Coffee Shops in Regency England

Cobalt Fairy

Dear darlings,

I’m back at it with my coffee obsession!

While last time we talked about what coffee looked like in the Regency era, this time I want to look at Coffee Shops.

Our favorite pit stop in the mornings, or for a mid-afternoon pick me up were a totally different experience for our Regency fellows.

Coffee was known in the first half of the 17th Century in Venice and Marseille but there was no trade in beans there. Although famous for their tea drinking, the British were the first European nation to embrace the pleasures of coffee drinking on a commercial basis.

English coffeehouses in the 17th and 18th centuries were public social places where men would meet for conversation and commerce. For the price of a penny, customers purchased a cup of coffee and admission.

The absence of alcohol created an atmosphere in which it was possible to engage in more serious conversation than in an alehouse. Topics discussed included politics and political scandals, daily gossip, fashion, current events, and debates surrounding philosophy and the natural sciences.

Oxford, possessing the unique combination of exotic scholarship interests and a vibrant experimental community, was the first English city to establish a coffeehouse. A Jewish entrepreneur named Jacob established the first English coffee house in 1652, which he named the Angel.

The first coffeehouses established in Oxford were known as “Penny Universities”, as they offered an alternative form of learning to structural academic learning, while still being frequented by the English virtuosi who actively pursued advances in human knowledge.

Anyone who had a penny could come inside. Students from the universities also frequented the coffeehouses, sometimes even spending more time at the shops than at school.

Coffee-houses were soon open in London and elsewhere and their popularity grew. The popularity spread through Europe to such an extent that, during the 17th and 18th centuries, there were more coffee shops in London than there are today. On the street in London you located the nearby coffeehouse by sniffing the air for roasting beans, or by looking for a wooden sign shaped to resemble a Turkish coffee pot.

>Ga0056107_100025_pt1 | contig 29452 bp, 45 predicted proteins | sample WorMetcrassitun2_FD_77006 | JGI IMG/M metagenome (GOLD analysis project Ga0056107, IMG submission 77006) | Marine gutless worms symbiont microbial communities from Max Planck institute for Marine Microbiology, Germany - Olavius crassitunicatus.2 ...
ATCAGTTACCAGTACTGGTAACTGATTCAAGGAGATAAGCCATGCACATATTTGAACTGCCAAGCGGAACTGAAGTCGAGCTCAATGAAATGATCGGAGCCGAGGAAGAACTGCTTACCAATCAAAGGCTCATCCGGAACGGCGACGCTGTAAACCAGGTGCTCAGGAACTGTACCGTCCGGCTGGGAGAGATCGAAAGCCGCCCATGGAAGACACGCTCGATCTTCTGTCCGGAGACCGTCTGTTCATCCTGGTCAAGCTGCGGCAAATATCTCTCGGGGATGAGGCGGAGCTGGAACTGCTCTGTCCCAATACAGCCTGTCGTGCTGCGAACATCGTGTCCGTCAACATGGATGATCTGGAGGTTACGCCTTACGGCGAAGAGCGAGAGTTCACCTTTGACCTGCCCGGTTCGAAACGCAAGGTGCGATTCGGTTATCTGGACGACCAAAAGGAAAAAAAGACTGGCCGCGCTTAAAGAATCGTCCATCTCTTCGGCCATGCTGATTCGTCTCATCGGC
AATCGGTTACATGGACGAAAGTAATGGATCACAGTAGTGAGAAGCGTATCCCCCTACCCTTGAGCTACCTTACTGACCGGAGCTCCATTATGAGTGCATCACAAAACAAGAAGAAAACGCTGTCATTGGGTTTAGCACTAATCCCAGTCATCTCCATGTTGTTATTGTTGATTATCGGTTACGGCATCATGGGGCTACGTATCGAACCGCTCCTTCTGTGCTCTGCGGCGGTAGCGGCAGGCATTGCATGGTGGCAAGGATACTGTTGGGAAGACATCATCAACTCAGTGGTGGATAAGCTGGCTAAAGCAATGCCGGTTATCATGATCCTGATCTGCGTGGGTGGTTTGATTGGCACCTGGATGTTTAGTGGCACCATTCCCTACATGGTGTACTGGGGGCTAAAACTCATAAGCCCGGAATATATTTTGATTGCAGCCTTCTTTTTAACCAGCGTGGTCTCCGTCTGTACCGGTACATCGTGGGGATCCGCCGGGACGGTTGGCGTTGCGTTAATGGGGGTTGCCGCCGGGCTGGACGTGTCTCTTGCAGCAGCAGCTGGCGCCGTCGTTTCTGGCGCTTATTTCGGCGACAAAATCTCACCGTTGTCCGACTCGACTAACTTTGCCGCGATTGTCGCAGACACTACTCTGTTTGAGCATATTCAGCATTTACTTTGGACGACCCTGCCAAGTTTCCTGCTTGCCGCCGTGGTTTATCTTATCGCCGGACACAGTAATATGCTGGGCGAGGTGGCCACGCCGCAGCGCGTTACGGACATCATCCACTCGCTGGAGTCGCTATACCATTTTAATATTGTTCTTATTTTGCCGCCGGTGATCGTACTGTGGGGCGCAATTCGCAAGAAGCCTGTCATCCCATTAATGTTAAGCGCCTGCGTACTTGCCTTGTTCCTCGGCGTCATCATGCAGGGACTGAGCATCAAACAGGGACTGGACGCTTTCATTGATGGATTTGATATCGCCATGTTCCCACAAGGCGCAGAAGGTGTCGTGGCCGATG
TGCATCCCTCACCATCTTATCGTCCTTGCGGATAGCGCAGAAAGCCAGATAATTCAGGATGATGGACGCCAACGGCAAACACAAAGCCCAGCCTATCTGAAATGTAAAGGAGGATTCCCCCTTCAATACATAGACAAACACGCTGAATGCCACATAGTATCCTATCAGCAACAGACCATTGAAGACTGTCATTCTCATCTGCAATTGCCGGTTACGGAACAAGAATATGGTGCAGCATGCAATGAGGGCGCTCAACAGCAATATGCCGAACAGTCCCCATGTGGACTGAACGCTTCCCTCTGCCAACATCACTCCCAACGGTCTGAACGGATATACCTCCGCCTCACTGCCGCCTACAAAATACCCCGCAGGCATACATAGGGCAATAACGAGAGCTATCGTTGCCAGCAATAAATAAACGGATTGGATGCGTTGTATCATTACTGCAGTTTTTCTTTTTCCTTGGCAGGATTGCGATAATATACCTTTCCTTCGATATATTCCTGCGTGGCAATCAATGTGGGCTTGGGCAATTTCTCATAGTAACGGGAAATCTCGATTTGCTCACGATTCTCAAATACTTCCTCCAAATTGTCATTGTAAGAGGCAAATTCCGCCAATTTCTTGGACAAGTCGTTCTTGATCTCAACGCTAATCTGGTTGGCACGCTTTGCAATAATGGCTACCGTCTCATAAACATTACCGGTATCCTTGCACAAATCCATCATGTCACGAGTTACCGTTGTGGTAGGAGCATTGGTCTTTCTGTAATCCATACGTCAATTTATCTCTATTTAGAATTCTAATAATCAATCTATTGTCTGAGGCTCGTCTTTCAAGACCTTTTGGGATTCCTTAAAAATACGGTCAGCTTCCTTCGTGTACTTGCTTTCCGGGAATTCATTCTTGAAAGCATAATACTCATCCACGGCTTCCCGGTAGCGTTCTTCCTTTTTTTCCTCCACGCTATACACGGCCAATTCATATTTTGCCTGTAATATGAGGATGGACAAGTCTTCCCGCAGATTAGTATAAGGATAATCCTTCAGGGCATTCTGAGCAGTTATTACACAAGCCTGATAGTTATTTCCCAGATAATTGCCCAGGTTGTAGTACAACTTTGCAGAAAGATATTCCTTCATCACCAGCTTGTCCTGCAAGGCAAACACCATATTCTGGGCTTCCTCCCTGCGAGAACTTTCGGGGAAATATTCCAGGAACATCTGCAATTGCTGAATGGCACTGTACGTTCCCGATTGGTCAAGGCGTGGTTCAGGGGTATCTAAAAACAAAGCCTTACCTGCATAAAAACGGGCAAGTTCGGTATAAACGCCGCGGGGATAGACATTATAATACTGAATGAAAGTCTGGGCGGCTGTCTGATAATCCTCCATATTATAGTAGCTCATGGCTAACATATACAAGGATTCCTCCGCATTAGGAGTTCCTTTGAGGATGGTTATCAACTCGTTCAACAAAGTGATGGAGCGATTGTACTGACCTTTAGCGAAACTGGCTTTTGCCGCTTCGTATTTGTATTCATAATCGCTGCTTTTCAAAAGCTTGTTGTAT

It was the coffeehouses of England that started the custom of tipping waiters and waitresses. People who wanted good service and better seating would put some money in a tin labeled “To Insure Prompt Service” – hence “TIPS”.

In 1732, Johann Sebastian Bach composed his “Kafee-Kantate” or Coffee Cantata. Partly an ode to coffee and partly a stab at the movement in Germany to prevent women from drinking coffee (it was thought to make them sterile), the cantata includes the aria

“Ah! How sweet coffee tastes! Lovelier than a thousand kisses, sweeter far than muscatel wine! I must have coffee…” (Sounds like me in the morning! )

Coffee consumption in Britain began to decline as import duties for coffee increased; the British East India Company concentrated on importing tea as the market began to grow.

It was then that the coffee house fell out of favour (towards the end of the 18th century) as the new fashion for tea replaced coffee. They gave way to, and largely influenced, the exclusive gentleman’s club of the late 18th century.

Revived in the Victorian era and run by the Temperance Movement, coffeehouses were set up as alternatives to public houses where the working classes could meet and socialise.

However it wasn’t until the late 20th century that coffeehouses were ‘re-invented’ – although who knows what 18th century gentlemen would have made of skinny lattes, cappuccinos and espressos!

I don’t know about you, but I would love to have been able to see the history being written on a staple business such as this.

We see coffee shops on every corner on almost all major cities in the world nowadays. And to know that it all started from such a different concept?


What do you think my doves? Modern Coffee Shops or their Victorian counterparts? Feel free to comment below!

As far as I’m concerned, where there’s the promise of coffee and good company, I am sure to follow… 

Written byHanna Hamilton!

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